Hometown: Los Angeles, CA
Interests: Medicine-Pediatrics; adolescent reproductive health; maternal, newborn and child health; Global public health research; underserved and minority populations
Medical School Year: Fourth-year medical student
When choosing a medical school, I sought a training environment that exhibited a strong sense of comradery, primarily served underserved patients, celebrated engagement in the local community, and that would allow me the freedom to explore my diverse interests in clinical medicine and global health research. By coming to Keck School of Medicine of USC, I felt I not only chose a school with these qualities but also had a unique opportunity to give back to the diverse communities that are an intrinsic part of my family. My mother and grandmother immigrated to the Echo Park area from Taiwan in the 1980s; my paternal grandfather immigrated from Sonora, Mexico and grew up in the Boyle Heights neighborhood surrounding Los Angeles County+USC.
Throughout my journey, the Keck School has exceeded my expectations in each of these areas. I made some of my best and lifelong friends during medical school – those I feel honored to stand alongside throughout my career. LAC+USC is a challenging yet thrilling environment to train in; there is no other hospital system quite like it that sets an early precedent for demonstrating responsibility and agency in patient care. Many of our patients are uninsured, live below the poverty line or are recent immigrants; most face inordinate challenges in navigating the health care system. Learning from our patients and serving as their advocate is among the most rewarding qualities of being a Keck student. As a second-year student, I was awarded an Albert Schweitzer Fellowship that allowed me to start an advanced care planning program for elderly patients at LAC+USC. This experience connected me to a group of like-minded peers, both within and outside of the Keck community.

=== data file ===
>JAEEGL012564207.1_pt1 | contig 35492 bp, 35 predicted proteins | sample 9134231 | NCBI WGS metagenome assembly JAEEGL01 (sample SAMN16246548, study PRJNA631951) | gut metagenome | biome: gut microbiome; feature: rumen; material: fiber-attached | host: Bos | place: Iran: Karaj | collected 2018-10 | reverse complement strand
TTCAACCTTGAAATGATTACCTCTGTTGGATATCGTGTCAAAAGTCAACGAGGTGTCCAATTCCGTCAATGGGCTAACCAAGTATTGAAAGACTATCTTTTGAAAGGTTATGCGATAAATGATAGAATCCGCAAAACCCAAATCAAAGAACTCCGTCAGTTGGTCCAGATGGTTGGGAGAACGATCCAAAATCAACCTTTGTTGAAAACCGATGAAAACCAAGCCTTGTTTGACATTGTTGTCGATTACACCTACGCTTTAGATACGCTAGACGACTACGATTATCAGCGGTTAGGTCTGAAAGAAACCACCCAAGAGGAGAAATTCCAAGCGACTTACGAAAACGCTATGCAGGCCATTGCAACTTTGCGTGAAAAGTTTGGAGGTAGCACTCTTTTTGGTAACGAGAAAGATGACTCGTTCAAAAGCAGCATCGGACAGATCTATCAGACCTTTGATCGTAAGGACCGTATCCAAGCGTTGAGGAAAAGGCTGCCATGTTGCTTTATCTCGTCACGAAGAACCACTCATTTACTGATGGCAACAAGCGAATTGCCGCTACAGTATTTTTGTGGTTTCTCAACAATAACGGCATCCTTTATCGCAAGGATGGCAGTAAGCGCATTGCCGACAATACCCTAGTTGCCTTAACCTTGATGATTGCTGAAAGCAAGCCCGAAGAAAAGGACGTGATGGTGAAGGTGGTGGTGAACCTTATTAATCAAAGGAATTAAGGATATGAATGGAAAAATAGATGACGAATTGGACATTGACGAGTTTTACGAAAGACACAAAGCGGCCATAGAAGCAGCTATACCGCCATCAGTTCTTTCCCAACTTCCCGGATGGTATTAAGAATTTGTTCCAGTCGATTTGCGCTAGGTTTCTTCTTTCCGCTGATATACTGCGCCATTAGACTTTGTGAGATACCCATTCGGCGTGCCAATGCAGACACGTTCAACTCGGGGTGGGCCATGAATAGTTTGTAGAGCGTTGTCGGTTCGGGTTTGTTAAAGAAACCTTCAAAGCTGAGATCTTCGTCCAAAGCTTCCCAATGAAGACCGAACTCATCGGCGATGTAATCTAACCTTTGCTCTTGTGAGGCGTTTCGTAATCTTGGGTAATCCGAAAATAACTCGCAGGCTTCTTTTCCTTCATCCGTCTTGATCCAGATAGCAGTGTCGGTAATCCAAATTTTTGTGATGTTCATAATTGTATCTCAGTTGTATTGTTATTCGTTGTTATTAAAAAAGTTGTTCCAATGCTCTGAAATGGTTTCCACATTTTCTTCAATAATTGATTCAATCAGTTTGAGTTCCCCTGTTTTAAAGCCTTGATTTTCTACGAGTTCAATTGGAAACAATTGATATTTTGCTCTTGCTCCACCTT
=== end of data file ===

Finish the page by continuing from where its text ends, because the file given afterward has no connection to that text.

When I wanted to develop skills in global public health research to effect population-level change, my mentors at the Keck School were very supportive in my pursuit of MPH training in Maternal and Child Health at the University of North Carolina at Chapel Hill. I focused on global adolescent reproductive health research in India, Nepal, Rwanda and, currently, Kenya. I applied for an additional year of funding for global health research, and my mentors at the Keck School expressed ongoing support. For the past year, I’ve been working as a United States Agency for International Development–supported research fellow at the Academic Model Providing Access to Healthcare and FHI 360 in Eldoret, Kenya, on a community health volunteer-led health education and microfinance program that seeks to improve maternal and newborn health outcomes among pregnant and parenting adolescents. These experiences have not only allowed me to clarify my career goals but have set me on an exciting path towards accomplishing them.
When I was choosing a medical school, I could not have imagined the path that lay before me or where these experiences would lead me. Thanks to the incredible support of my friends and mentors at the Keck School, the freedom to embrace a nontraditional path and the opportunity to learn from our patients at LAC+USC, I’ve been able to not only engage in my local community but also to expand my reach far beyond borders I could have never possibly imagined.